Analyzing my Capital One Debt

Like many people in America (and especially small business owners) I have credit card debt.  I am fairly good with money, keeping spreadsheet upon spreadsheet of expenses, deductions, income, as well as a very comprehensive debt-payoff schedule. But, of course, expenses come up, and when credit was there, I used it.

I fell into fairly massive debt (around $15,000) due to poor planning on my part.  It’s the same old story really: living above my means, trusting that a gig would last when it didn’t, and I eventually had to stop, re-evaulate and figure out what I wanted to do with my life and my business.  It wasn’t consumer debt that did me in…I’m the first to admit that I’m not even remotely hip. I don’t have nice clothes, (I shop maybe once a year for a few items) I don’t get my hair done often, (about 2x year at the beauty school or as a hair model), I don’t go out to eat, (I spent about $150-175/month on food), or go out to bars/clubs/events.  My life really is this business, and I was spending money on items and programs and services that I thought I needed, but really didn’t.  To top that, I underestimated my tax liability and owed a hefty amount to the IRS. Not fun.

About two years ago I got really serious about paying down my debt and getting on top of my finances. While I’ve always been good with money, running a business is not exactly easy with inconsistent and random income sources. In the past few years, I have paid off my HSBC credit card, American Express, and IRS debt, my student loan, as well as two personal loans, all totaling around $13,000.  I’m now ready to take on my last interest-bearing debt with a vengeance: my Capital One credit card.

Capital One logo

Capital One logo

I decided to sit down and really look at my Capital One statements and figure out what exactly this $2300 that I owe is for.  I knew I had it for a few years, but wasn’t sure exactly where it all came from.  So I went through my old statements and investigated.

In December of 2008, my balance on Capital One was zero! That surprised me, because I thought I had purchased my Mac laptop on it, but apparently not. In January of 2009, I did a balance transfer from American Express.  This was a good idea (even in retrospect) because I had an insanely good balance transfer offer of 3.99%.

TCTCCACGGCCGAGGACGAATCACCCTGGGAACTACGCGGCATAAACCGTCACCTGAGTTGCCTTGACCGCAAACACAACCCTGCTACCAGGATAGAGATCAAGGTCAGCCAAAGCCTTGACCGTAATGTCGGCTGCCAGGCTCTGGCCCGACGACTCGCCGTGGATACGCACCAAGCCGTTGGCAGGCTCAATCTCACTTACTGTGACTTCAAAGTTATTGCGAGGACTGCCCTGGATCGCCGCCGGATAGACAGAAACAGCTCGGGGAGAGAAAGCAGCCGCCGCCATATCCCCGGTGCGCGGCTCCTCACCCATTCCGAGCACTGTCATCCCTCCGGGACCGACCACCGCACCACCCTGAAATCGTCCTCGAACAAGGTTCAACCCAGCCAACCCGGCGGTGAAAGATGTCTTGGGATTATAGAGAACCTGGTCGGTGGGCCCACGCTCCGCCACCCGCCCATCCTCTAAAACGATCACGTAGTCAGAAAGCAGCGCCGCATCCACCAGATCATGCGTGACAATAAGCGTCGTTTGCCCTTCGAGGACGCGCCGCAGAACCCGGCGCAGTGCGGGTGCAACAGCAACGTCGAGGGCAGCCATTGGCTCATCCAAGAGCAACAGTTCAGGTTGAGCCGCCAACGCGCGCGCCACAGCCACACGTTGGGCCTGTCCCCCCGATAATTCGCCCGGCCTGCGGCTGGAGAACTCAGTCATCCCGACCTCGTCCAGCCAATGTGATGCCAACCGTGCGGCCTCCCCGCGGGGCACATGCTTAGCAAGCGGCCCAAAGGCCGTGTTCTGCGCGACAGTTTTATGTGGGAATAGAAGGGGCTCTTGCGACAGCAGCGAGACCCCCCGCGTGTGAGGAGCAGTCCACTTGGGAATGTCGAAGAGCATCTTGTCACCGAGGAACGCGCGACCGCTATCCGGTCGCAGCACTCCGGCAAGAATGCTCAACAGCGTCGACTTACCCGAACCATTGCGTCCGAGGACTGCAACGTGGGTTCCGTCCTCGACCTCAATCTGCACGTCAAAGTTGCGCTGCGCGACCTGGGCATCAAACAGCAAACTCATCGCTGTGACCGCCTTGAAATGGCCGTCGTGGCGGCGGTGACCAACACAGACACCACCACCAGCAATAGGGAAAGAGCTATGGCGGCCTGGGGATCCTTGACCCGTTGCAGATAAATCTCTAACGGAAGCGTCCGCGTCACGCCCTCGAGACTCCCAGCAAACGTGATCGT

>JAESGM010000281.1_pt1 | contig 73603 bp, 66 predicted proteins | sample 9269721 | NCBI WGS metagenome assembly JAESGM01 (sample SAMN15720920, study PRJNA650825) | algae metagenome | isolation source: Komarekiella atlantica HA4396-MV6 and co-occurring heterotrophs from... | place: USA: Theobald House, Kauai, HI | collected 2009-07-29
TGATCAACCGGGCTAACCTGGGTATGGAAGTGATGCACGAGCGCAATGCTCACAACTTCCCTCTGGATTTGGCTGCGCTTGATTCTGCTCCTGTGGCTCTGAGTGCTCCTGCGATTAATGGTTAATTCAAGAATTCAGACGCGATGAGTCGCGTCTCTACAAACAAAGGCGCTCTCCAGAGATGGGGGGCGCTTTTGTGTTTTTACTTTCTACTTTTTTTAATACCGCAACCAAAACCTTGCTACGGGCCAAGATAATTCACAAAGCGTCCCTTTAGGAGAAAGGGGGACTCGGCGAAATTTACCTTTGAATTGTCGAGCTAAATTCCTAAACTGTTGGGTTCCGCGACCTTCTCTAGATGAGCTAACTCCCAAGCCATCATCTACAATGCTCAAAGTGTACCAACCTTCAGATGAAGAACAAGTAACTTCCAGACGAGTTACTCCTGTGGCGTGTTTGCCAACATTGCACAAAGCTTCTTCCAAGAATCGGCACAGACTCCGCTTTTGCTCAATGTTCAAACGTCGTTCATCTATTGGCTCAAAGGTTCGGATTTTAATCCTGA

The original balance transfer was for $2300.  Over the past 30 months, I have paid down that balance to $1010.73. (Still at 3.99%. )  Going backwards through time on my American Express bill, I am still paying for:

Domain hosting
Internet/Phone bill
Chiropractic Care
Office Depot purchase
Flash design help
Web program for business
Business Card Design
Newsletter program
Google Adwords
Gas for commuting

While it’s kind of annoying to see these expenses, I don’t feel that bad about them because most were for business.  If I had the cash at the time, I certainly would have paid it, but I was bootstrapping. It’s not an excuse, just an explanation.

Had I just kept to the balance transfer on my Capital One card, I would have been in MUCH better shape than I am today.  But, unfortunately, I was stupid (or desperate) and kept charging additional items to the card.

The portion of my Capital One balance that isn’t the balance transfer is $1289.27…at an interest rate of 17.99%!!!

After going through my Capital One statements for the past 30 months, I discovered that I’m still paying for:

A legal bill (from Feb 2009)
Groceries (from Sept 2009)
Cell phone (from Nov 2009)
Gas and PO box rental (from Sept 2010)
A health class through the YMCA (from Oct 2010)
Gas and phone bill (from Mar 2011!!!!)

But all of those costs together don’t even total half of what I’m still paying on. You know what is?


A whopping $653.06 of my outstanding balance from Capital One is for INTEREST.

Now, I get that I was struggling for a period of time while I was finishing writing my books, getting them out there, and really focusing on what I wanted to do for this business. But I’m pissed. And I have no-one to blame but me.

So, my goal for the next month? To pay off more than $653.06 of my Capital One bill.  It will be a stretch…I will need to sell some stuff, perhaps take on some Mystery Shopping assignments, and other random gigs to fill in the gaps.

But once this beast is paid off, I will feel so damn good.

Update: Want to know how I did it? Read on!


 Think about all the extra money you could make by being a mystery shopper, starting your own business, or working from home for a legitimate company.  Take control of your income and check out our LEARN page for a list of classes, books, and more!

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